6. Lack of collateral to access financing. Formally registered micro and small businesses in PNG typically have limited collateral and limited financial information. The Personal Properties Securities Act established a framework for using movable assets as collateral. However, financial institutions have been reluctant to accept movable assets as collateral for loans because they lack confidence in enforcing security interests. Financial information opacity and unacceptable collateral lead to the high cost of smaller loans. PNG also has a complex community land titles system. Women are culturally disadvantaged. In the event of insolvency, the recovery rate is 24.9%, while the cost of recovery is 23.0%this adds to the reluctance for lending without significant collateral. Lending to individuals and MSMEs is considered risky and is costly due to required due diligence. A risk share facility for microfinance banks was trialed under MEP. Building on the facility, a credit guarantee scheme will improve financial access and will be an important tool supporting gender equity and economic recovery.
7. The project aligns with government strategies. The government's Vision, 20102050, acknowledges the need to increase people's participation and ownership in economic progress through education, access to finance and resources, and the development of entrepreneurial skills. Vision 20102050 recommends greater participation of women at all levels of society, greater attention and allocation of resources to support interventions to help achieve gender equity. The PNG Development Strategic Plan 20102030 also acknowledges that financial services have failed to reach the majority of the population. The depth of services remains thin and underdeveloped, especially in rural areas. The plan stresses the role of informal financial institutions that operate savings, credit, and other financial services and acknowledges that a suitable regulatory framework for these institutions is needed. A lack of access to credit is a significant impediment to the development of small- and medium-sized enterprises. The relevant pillars of the government's strategic plan to develop SMEs are in sector-specific strategies and policies, including (i) its Financial Sector Development Strategy, 20182030 (FSDS), (ii) SME Master Plan, 20162030 and SME Policy, 2016, and (iii) National Financial Inclusion Strategy, 20162020 and National Financial Inclusion Policy 2018, all of which target financial inclusion, private sector development, and finance sector development.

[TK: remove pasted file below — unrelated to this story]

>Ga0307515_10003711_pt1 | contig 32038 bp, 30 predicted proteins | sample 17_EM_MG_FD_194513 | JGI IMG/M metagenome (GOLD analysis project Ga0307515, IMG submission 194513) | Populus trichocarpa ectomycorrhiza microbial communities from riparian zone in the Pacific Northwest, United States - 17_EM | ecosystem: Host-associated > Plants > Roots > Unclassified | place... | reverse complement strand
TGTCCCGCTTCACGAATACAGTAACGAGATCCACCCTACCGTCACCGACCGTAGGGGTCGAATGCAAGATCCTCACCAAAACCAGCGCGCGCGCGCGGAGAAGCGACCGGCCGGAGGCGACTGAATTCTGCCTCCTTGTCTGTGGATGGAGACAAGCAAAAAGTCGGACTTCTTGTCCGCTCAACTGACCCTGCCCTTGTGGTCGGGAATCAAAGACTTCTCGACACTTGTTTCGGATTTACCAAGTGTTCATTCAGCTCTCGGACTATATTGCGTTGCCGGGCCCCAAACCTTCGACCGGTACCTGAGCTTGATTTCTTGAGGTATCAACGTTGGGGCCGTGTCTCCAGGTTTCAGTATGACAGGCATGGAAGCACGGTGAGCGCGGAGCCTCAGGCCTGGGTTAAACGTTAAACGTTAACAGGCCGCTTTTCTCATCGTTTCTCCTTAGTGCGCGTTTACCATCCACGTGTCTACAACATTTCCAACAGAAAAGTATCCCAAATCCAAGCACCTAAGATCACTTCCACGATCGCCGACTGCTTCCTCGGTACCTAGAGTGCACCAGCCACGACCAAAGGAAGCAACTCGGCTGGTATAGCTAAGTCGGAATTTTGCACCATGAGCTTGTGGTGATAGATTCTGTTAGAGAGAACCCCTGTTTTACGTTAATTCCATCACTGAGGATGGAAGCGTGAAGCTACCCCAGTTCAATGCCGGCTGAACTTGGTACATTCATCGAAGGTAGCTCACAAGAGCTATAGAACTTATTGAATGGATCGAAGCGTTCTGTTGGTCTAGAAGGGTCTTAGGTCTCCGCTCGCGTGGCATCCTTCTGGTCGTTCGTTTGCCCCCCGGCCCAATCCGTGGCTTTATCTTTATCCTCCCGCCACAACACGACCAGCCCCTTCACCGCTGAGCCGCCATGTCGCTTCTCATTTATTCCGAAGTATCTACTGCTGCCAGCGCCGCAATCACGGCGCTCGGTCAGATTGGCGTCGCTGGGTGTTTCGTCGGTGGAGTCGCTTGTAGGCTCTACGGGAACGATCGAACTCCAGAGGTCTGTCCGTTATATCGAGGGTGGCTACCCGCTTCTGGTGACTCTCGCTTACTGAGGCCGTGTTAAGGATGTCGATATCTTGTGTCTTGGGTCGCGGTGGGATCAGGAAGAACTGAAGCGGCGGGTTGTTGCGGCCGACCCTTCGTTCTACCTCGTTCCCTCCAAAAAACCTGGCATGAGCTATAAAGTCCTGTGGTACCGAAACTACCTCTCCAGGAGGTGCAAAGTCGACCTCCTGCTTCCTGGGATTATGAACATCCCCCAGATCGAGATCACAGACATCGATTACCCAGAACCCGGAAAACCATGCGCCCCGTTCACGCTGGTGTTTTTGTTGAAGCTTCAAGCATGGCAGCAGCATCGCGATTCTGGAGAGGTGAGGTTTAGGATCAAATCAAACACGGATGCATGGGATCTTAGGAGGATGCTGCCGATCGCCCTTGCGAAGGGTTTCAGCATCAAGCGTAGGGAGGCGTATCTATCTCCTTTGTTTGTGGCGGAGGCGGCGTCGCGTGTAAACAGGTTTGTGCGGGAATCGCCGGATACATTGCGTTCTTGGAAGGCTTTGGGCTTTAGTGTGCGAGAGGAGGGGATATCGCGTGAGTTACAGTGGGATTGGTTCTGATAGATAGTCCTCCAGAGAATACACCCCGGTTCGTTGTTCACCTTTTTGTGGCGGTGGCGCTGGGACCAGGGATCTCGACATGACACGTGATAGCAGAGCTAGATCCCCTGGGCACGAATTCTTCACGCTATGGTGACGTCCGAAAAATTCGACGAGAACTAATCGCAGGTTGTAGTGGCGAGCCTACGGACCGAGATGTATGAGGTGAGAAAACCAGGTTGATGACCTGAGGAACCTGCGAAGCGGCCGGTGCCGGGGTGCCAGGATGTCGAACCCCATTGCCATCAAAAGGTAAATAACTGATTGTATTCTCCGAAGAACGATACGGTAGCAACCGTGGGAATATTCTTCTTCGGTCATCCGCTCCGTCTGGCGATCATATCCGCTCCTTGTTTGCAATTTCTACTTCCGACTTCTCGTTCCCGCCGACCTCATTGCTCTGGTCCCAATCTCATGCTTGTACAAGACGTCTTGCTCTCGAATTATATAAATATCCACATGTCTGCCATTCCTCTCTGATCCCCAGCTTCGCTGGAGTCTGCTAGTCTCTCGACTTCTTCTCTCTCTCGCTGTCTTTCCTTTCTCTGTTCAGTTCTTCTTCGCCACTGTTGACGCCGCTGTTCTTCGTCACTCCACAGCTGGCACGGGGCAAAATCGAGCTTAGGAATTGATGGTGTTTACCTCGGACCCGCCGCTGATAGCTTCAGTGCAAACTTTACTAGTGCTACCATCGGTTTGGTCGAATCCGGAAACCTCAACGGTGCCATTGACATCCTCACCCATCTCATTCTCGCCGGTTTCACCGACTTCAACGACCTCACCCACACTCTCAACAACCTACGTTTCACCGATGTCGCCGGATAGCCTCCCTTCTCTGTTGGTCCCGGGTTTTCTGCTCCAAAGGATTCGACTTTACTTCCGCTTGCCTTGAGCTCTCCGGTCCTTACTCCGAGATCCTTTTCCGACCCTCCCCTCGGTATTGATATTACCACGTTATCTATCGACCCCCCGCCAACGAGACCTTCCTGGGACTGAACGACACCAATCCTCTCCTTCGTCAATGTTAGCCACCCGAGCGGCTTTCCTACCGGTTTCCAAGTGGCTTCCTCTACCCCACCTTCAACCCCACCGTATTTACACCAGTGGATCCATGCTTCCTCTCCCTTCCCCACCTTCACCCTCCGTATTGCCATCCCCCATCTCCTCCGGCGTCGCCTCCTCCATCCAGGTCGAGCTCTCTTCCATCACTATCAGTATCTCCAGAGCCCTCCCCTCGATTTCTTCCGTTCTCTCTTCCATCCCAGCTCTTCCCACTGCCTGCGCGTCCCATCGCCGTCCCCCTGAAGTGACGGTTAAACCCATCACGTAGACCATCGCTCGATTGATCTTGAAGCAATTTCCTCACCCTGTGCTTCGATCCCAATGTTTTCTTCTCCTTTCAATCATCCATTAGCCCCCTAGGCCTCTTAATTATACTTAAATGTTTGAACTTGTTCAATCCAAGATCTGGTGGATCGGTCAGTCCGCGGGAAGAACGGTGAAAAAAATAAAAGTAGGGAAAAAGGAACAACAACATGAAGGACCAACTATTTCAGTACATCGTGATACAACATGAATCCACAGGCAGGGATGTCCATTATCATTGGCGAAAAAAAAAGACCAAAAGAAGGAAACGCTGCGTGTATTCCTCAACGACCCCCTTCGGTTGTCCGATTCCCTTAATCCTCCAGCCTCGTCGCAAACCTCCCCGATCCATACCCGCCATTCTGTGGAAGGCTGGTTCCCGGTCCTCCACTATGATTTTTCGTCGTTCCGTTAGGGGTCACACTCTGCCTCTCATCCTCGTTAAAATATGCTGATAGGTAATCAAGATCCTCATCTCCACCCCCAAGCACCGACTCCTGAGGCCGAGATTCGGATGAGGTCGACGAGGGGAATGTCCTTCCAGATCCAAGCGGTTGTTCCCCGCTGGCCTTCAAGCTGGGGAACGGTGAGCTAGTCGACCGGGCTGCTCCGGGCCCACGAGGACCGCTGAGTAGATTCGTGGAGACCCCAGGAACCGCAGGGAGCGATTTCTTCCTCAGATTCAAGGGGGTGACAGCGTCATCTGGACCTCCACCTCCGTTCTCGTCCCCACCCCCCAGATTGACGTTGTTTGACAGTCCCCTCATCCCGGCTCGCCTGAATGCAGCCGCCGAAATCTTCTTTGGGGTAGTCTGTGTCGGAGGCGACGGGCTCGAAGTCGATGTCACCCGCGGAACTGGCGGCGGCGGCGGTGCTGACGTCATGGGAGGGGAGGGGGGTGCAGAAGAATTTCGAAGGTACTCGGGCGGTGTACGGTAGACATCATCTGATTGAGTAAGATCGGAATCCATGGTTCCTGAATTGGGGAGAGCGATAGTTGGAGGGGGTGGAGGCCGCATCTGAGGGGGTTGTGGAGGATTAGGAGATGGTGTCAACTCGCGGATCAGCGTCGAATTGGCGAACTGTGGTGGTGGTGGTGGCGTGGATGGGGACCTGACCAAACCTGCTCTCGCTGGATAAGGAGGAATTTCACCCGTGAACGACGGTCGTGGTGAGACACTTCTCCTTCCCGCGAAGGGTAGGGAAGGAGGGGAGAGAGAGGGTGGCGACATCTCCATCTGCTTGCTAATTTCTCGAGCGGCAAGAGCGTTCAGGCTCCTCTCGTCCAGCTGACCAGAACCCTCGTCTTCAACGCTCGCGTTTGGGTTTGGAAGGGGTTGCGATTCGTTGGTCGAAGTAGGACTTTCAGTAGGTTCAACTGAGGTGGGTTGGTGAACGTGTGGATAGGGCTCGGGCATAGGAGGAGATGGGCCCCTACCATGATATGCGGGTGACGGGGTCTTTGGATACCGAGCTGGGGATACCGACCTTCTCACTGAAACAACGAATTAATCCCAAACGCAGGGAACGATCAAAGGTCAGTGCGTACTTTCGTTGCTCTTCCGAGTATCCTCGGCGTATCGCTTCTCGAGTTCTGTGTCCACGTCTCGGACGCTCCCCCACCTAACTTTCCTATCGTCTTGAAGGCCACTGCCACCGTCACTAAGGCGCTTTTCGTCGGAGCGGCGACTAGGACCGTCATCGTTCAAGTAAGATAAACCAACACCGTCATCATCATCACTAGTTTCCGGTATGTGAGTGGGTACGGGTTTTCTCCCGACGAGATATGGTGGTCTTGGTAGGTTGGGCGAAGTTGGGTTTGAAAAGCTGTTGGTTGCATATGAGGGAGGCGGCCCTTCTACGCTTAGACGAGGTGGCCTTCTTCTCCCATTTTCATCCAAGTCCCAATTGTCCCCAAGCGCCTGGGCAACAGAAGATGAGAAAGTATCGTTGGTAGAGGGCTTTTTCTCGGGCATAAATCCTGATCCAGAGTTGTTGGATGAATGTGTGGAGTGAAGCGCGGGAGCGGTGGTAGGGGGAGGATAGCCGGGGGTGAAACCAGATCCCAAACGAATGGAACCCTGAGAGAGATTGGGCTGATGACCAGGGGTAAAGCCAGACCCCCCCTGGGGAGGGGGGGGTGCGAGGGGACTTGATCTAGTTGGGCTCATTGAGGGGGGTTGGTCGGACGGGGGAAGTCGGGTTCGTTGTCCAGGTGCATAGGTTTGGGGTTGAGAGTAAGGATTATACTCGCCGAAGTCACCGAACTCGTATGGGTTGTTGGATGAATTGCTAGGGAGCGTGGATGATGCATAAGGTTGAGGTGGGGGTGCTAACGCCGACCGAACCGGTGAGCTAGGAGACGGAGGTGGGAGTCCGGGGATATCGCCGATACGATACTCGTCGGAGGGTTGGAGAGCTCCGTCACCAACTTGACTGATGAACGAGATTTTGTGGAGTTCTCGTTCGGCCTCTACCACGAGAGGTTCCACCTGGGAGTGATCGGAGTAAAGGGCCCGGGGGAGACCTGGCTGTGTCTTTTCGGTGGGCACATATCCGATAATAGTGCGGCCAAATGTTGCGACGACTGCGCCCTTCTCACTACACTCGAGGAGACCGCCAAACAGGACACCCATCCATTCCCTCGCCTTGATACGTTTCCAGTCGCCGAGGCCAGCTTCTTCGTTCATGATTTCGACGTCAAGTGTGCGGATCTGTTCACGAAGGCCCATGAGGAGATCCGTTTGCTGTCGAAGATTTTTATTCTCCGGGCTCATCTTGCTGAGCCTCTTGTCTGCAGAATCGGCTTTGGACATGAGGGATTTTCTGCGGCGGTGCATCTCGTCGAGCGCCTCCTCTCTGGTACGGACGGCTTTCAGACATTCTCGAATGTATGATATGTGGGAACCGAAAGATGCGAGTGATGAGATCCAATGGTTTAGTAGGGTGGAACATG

8. Gender disparities in financial inclusion. The Pacific Financial Inclusion Programme (PFIP) estimates that over 80% of the population in PNG is financially excluded and that less than 10% of the overall female population is served by formal financial institutions. The gender gap in financial inclusion in PNG is higher than in the rest of the region and has likely widened. In 2015, only 30% of all bank accounts were opened by women. The difference in formal financial inclusion (i.e., adults with bank accounts) between men and women is 29%, which is the highest in the South Pacific. The gender gap in the usage of formal financial services is quite significant, with men using up to two times more financial products than women. In the survey conducted by the PFIP, only 7% of female respondents borrowed from formal financial institutions, but as many as 70% of the women do borrow, indicating a demand for credit, but they borrow from informal sources. About 24% borrow from neighbors, 26% borrow from close relatives, and as many as 36% borrow from moneylenders.
Provision of quality financial services to all at affordable prices and in a convenient manner (Medium-Term Development Plan III for 20182022)
Access to financial services and entrepreneurial capacity for households and micro, small, and medium enterprises improved